UPDATE—And highly relevant: An article in the NY Times today—and read the comments at the link:
Unblinking Eyes Track Employees
Workplace Surveillance Sees Good and Bad
Here are a couple of the comments:
John, Amherst, MA
The degree to which employees are increasingly seen not as human beings but as cogs in a machine that constantly needs tweaked to increase efficiency at the expense of privacy is disconcerting. The speed with which this process is accelerating is downright alarming. The prospects for where this is headed in the near future is nightmarish. David Egger’s “The Circle” is rapidly transitioning from prescient fiction to banal documentary. The concepts of “private life” and autonomy seem on the verge of extinction, eradicated in the service of efficiency, marketing and security.
I am literally taking a break at this very moment from a series of advanced certification classes at Stanford for leadership and managing complex projects, and thought leading material on creating an effective workplace. These classes are taught by, and include, the ideas of the best leaders in their fields.
All of what they teach flies in the face of this as a way to get the best out of employees. You could not choose a more toxic method if you tried. Clearly, places like Stanford are teaching – but industry is not listening.
And then people wonder why modern employees are so stressed and have such low morale in the US. If the answers got any bigger and obvious, they would smack industry upside the head! Sadly, all training like this tells senior contributors is how pathetic their employers are, even all the so called Fortune 50 industry leaders…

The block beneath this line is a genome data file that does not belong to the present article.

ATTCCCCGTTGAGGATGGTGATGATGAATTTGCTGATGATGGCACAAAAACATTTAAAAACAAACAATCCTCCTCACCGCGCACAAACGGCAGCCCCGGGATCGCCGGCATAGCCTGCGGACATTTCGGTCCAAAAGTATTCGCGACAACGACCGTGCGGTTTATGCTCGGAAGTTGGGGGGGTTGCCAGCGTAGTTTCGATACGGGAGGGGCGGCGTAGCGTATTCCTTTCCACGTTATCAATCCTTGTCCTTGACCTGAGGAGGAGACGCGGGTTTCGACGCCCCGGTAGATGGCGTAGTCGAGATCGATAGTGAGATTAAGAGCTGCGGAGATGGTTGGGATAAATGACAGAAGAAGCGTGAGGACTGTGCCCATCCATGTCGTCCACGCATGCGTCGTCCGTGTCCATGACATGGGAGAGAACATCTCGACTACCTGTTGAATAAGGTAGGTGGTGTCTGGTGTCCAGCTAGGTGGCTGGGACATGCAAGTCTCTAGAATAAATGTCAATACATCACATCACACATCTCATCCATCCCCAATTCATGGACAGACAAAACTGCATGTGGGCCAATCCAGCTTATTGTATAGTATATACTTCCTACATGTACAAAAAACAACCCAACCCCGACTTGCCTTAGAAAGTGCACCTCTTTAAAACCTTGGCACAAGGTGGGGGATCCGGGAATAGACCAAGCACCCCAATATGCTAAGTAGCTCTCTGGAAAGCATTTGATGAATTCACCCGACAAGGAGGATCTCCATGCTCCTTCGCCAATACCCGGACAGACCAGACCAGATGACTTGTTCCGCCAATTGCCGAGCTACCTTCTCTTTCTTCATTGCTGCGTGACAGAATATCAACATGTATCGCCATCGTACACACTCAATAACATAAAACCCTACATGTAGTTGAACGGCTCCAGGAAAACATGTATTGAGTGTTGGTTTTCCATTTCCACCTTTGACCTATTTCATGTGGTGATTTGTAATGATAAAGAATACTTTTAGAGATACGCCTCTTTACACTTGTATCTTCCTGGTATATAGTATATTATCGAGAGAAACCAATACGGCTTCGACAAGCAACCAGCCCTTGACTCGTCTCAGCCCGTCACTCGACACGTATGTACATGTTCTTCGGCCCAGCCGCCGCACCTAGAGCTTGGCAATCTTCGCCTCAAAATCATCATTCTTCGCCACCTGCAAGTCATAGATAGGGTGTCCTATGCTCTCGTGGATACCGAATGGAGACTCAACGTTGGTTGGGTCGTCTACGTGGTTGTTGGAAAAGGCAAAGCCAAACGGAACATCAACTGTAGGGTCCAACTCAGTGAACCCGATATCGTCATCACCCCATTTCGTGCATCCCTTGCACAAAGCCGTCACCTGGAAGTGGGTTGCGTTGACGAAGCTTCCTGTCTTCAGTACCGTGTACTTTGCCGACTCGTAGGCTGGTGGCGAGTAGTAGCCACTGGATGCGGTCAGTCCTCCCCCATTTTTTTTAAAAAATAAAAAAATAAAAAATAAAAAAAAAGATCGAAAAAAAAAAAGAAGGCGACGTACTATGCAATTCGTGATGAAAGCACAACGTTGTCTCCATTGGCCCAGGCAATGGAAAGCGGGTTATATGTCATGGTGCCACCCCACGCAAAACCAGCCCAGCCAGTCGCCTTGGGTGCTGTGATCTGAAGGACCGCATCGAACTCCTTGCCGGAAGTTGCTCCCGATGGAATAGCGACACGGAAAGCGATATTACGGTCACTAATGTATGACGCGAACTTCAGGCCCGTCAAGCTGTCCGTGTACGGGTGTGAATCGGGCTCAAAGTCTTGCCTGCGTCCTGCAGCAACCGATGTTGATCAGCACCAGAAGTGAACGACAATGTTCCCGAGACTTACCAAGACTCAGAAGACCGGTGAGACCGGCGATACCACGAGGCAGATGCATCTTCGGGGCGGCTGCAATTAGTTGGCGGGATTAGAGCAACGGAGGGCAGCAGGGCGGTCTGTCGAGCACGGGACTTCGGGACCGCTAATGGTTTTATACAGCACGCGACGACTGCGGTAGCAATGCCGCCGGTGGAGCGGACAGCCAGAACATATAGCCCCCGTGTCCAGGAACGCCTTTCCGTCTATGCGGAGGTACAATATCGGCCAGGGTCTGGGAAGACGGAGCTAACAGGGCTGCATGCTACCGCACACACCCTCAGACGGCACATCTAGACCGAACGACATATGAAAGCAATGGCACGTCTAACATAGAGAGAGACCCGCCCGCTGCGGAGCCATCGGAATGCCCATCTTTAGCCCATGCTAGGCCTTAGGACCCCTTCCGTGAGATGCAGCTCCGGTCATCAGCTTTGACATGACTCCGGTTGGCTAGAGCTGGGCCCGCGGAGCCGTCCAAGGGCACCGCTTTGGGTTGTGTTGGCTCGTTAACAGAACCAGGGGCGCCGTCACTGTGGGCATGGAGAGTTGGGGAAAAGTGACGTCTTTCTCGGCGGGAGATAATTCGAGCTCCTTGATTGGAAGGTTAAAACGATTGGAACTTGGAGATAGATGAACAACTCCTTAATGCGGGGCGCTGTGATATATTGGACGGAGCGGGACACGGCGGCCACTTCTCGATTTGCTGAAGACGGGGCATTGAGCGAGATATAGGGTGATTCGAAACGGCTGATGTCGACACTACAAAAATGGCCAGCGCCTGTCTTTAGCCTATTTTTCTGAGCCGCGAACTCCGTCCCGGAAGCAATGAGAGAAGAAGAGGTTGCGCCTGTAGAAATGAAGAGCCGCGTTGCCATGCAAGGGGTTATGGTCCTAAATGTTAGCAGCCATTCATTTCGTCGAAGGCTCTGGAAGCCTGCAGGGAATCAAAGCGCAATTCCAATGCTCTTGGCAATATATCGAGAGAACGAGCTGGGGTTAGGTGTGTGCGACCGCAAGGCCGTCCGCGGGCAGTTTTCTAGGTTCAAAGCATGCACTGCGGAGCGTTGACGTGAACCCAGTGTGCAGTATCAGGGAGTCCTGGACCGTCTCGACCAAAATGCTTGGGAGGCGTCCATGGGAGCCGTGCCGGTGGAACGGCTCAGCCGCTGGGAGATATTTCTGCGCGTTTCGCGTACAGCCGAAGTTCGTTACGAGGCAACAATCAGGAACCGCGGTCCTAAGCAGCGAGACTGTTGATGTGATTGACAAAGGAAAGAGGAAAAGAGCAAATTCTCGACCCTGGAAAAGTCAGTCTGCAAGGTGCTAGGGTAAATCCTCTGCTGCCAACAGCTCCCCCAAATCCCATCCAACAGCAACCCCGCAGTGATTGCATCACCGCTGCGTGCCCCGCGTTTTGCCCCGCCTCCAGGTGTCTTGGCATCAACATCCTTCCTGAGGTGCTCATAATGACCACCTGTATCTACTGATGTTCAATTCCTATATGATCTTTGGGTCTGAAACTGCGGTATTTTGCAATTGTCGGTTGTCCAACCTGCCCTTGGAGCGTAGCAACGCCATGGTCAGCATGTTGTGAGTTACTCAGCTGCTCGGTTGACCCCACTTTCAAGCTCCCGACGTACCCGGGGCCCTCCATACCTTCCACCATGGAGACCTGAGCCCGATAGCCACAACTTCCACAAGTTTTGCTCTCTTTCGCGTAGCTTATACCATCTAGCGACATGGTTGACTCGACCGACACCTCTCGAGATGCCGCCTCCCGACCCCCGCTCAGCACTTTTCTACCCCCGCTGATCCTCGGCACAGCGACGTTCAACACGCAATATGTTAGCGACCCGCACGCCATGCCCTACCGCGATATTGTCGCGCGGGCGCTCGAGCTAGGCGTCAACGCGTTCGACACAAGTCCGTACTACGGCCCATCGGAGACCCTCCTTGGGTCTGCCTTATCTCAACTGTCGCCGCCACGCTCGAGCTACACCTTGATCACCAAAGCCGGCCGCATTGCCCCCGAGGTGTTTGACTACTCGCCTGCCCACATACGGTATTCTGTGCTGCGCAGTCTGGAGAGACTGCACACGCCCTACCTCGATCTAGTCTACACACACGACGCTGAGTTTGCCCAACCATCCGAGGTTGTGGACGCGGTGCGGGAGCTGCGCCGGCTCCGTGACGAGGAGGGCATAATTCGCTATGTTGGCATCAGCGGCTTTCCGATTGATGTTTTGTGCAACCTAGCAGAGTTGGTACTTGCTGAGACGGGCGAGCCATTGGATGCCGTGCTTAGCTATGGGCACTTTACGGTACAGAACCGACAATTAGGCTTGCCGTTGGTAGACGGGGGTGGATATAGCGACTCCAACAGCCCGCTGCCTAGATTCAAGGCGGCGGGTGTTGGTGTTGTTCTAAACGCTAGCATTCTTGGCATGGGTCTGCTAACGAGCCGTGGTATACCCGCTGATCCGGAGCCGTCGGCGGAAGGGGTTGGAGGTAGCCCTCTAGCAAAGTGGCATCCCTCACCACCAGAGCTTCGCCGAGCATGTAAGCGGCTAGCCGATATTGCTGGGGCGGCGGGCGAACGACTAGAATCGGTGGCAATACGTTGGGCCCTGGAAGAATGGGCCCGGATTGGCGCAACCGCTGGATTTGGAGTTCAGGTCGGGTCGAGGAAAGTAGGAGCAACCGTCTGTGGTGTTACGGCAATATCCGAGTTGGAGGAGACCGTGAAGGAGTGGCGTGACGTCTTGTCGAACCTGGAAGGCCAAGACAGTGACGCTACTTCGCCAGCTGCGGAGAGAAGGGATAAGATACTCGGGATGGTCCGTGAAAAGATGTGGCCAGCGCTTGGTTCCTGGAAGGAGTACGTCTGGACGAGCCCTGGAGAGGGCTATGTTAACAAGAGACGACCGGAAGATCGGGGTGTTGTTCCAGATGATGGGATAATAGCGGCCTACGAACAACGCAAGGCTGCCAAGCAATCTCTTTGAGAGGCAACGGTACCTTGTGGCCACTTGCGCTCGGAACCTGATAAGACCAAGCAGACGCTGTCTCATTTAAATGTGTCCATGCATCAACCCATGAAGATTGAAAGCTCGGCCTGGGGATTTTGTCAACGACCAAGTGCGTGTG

Joseph Huben, Upstate NY
Let all be monitored by all! The CEO, Chairman of the Board, The Board, Major stock holders should all be monitored in the execution of their duties. Equity demands that everyone is monitored or no one. Successes and failures should be evaluated and published using transparent observations and a capacity to review all activities equally. Management meetings should also be monitored and shared with all workers. Wages and other remuneration should all be public.
Many more good comments at the link. People quite understand that this initiative is to treat workers as a commodity.
UPDATE AGAIN (a hot topic): Also note this NY Times article, which describes a study that found NOT subjecting factory workers to surveillance improved productivity (and morale, no doubt).